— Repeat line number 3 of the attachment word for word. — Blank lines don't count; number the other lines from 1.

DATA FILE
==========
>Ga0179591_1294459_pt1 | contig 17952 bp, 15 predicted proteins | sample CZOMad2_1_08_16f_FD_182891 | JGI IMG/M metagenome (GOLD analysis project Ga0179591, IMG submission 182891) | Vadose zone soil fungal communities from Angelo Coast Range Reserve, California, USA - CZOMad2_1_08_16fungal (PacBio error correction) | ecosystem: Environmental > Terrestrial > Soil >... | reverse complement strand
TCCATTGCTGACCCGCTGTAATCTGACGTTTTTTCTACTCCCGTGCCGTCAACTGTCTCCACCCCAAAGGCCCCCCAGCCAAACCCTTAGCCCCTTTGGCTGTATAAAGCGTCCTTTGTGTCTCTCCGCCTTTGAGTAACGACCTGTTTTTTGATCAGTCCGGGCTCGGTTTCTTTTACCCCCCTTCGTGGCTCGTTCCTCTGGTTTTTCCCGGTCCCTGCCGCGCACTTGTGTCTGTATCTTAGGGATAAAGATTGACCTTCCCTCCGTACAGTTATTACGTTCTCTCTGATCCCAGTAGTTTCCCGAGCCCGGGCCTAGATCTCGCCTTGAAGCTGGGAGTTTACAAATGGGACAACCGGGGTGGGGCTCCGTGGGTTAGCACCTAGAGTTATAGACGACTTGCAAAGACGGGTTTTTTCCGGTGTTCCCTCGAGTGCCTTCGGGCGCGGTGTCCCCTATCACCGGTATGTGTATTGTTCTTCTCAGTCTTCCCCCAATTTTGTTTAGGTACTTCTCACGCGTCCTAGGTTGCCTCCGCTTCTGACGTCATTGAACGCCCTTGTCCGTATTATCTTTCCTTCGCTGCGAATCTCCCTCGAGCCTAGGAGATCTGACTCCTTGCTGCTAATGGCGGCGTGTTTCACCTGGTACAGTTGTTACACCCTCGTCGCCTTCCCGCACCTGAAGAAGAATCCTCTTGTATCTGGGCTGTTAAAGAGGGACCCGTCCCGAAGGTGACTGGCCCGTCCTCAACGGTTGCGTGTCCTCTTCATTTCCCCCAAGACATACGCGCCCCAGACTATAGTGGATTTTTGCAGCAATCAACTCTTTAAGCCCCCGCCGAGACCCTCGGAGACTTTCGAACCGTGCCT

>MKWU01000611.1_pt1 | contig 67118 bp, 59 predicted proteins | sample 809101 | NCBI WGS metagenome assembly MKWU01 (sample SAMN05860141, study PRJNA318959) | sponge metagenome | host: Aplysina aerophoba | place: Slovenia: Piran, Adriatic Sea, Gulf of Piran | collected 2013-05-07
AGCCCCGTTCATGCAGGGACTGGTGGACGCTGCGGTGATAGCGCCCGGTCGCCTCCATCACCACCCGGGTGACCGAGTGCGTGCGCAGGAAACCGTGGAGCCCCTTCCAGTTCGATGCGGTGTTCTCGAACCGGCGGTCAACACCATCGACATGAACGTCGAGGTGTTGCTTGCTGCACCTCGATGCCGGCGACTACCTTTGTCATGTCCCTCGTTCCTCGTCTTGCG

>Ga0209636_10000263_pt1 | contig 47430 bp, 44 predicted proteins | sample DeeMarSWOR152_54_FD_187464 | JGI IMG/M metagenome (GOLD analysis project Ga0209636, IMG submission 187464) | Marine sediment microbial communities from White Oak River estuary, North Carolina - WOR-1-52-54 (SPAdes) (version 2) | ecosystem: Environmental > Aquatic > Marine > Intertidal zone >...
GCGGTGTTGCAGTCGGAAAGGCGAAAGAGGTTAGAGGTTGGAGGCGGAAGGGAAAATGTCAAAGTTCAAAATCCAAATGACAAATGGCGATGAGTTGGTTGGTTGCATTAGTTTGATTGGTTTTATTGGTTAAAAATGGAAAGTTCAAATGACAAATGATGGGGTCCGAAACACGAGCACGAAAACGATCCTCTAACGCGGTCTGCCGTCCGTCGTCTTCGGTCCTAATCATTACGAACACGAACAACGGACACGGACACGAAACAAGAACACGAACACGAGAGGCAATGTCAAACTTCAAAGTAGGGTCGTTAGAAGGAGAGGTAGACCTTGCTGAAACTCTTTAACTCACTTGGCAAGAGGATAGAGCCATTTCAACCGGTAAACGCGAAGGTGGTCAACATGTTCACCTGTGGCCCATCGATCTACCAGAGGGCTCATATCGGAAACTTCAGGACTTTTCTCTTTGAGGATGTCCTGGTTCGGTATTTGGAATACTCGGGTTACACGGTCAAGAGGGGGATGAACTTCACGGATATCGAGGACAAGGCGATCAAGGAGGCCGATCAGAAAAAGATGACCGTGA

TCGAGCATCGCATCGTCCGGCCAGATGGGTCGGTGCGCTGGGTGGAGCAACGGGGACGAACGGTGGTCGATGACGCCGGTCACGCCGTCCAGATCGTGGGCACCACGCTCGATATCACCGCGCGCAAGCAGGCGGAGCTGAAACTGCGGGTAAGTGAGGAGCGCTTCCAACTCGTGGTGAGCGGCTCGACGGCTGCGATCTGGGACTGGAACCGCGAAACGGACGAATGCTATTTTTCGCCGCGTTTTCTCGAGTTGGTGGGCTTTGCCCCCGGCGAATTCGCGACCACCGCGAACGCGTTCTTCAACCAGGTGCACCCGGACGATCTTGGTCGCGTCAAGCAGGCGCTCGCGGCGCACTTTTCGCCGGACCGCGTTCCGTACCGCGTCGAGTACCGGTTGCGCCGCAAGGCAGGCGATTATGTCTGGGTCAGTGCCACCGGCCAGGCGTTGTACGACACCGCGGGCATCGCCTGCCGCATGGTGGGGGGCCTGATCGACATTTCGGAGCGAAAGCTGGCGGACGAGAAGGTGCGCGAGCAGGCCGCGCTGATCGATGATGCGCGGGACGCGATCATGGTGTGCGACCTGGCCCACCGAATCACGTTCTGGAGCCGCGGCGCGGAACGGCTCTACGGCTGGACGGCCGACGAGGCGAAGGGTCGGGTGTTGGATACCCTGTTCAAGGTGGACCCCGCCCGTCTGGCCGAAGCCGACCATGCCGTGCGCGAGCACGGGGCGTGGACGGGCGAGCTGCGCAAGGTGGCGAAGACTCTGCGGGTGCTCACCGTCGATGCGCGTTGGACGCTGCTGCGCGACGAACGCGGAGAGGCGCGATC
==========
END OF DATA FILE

>MKWU01000611.1_pt1 | contig 67118 bp, 59 predicted proteins | sample 809101 | NCBI WGS metagenome assembly MKWU01 (sample SAMN05860141, study PRJNA318959) | sponge metagenome | host: Aplysina aerophoba | place: Slovenia: Piran, Adriatic Sea, Gulf of Piran | collected 2013-05-07